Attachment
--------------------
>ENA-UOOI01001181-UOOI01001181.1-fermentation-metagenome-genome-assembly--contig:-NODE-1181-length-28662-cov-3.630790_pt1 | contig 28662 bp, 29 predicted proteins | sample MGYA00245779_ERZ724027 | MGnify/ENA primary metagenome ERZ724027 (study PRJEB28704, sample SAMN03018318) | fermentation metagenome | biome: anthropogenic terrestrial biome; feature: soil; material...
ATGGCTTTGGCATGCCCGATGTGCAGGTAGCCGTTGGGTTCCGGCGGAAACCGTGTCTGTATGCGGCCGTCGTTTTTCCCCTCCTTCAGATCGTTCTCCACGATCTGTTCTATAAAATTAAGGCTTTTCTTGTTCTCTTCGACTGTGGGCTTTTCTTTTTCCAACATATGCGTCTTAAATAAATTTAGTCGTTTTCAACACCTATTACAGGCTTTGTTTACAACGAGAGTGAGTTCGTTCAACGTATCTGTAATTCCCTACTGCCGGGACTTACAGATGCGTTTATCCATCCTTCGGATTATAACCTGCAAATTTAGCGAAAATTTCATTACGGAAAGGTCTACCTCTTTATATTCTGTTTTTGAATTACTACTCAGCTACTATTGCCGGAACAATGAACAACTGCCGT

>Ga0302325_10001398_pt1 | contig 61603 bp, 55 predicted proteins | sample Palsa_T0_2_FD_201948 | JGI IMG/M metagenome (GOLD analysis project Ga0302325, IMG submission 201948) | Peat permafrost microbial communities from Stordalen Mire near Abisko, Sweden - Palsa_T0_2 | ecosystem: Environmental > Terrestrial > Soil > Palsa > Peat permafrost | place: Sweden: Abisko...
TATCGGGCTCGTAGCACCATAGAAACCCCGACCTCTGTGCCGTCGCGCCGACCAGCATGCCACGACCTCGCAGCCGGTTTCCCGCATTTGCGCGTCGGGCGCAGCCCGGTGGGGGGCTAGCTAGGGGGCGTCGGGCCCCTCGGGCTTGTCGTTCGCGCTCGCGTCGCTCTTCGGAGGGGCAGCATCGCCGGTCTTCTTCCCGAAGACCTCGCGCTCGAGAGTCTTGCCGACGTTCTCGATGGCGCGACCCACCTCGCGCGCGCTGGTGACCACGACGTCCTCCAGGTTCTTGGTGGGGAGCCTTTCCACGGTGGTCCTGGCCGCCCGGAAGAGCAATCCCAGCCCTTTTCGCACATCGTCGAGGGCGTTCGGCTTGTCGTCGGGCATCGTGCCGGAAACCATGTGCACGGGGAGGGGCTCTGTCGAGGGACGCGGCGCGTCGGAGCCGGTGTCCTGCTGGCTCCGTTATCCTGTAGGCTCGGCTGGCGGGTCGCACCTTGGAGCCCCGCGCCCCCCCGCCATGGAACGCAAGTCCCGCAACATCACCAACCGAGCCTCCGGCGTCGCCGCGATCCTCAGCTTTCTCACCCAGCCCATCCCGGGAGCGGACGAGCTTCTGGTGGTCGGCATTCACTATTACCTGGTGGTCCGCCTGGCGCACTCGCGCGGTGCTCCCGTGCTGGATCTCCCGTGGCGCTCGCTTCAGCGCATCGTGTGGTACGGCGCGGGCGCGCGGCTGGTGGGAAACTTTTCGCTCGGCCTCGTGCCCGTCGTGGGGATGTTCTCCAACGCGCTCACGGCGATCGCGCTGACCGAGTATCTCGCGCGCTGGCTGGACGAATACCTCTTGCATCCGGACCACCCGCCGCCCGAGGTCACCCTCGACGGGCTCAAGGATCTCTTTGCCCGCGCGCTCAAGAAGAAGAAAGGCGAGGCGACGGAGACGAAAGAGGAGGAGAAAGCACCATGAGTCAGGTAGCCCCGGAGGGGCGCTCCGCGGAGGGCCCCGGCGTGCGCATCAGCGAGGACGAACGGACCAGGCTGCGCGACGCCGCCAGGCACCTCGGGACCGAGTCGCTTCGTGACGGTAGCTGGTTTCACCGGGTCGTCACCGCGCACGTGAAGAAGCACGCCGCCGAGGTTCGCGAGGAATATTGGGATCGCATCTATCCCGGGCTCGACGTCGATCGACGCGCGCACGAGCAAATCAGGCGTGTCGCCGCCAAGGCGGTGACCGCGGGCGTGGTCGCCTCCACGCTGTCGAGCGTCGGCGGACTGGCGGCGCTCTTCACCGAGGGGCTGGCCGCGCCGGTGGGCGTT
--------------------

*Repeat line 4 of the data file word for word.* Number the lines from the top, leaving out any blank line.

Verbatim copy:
TATCGGGCTCGTAGCACCATAGAAACCCCGACCTCTGTGCCGTCGCGCCGACCAGCATGCCACGACCTCGCAGCCGGTTTCCCGCATTTGCGCGTCGGGCGCAGCCCGGTGGGGGGCTAGCTAGGGGGCGTCGGGCCCCTCGGGCTTGTCGTTCGCGCTCGCGTCGCTCTTCGGAGGGGCAGCATCGCCGGTCTTCTTCCCGAAGACCTCGCGCTCGAGAGTCTTGCCGACGTTCTCGATGGCGCGACCCACCTCGCGCGCGCTGGTGACCACGACGTCCTCCAGGTTCTTGGTGGGGAGCCTTTCCACGGTGGTCCTGGCCGCCCGGAAGAGCAATCCCAGCCCTTTTCGCACATCGTCGAGGGCGTTCGGCTTGTCGTCGGGCATCGTGCCGGAAACCATGTGCACGGGGAGGGGCTCTGTCGAGGGACGCGGCGCGTCGGAGCCGGTGTCCTGCTGGCTCCGTTATCCTGTAGGCTCGGCTGGCGGGTCGCACCTTGGAGCCCCGCGCCCCCCCGCCATGGAACGCAAGTCCCGCAACATCACCAACCGAGCCTCCGGCGTCGCCGCGATCCTCAGCTTTCTCACCCAGCCCATCCCGGGAGCGGACGAGCTTCTGGTGGTCGGCATTCACTATTACCTGGTGGTCCGCCTGGCGCACTCGCGCGGTGCTCCCGTGCTGGATCTCCCGTGGCGCTCGCTTCAGCGCATCGTGTGGTACGGCGCGGGCGCGCGGCTGGTGGGAAACTTTTCGCTCGGCCTCGTGCCCGTCGTGGGGATGTTCTCCAACGCGCTCACGGCGATCGCGCTGACCGAGTATCTCGCGCGCTGGCTGGACGAATACCTCTTGCATCCGGACCACCCGCCGCCCGAGGTCACCCTCGACGGGCTCAAGGATCTCTTTGCCCGCGCGCTCAAGAAGAAGAAAGGCGAGGCGACGGAGACGAAAGAGGAGGAGAAAGCACCATGAGTCAGGTAGCCCCGGAGGGGCGCTCCGCGGAGGGCCCCGGCGTGCGCATCAGCGAGGACGAACGGACCAGGCTGCGCGACGCCGCCAGGCACCTCGGGACCGAGTCGCTTCGTGACGGTAGCTGGTTTCACCGGGTCGTCACCGCGCACGTGAAGAAGCACGCCGCCGAGGTTCGCGAGGAATATTGGGATCGCATCTATCCCGGGCTCGACGTCGATCGACGCGCGCACGAGCAAATCAGGCGTGTCGCCGCCAAGGCGGTGACCGCGGGCGTGGTCGCCTCCACGCTGTCGAGCGTCGGCGGACTGGCGGCGCTCTTCACCGAGGGGCTGGCCGCGCCGGTGGGCGTT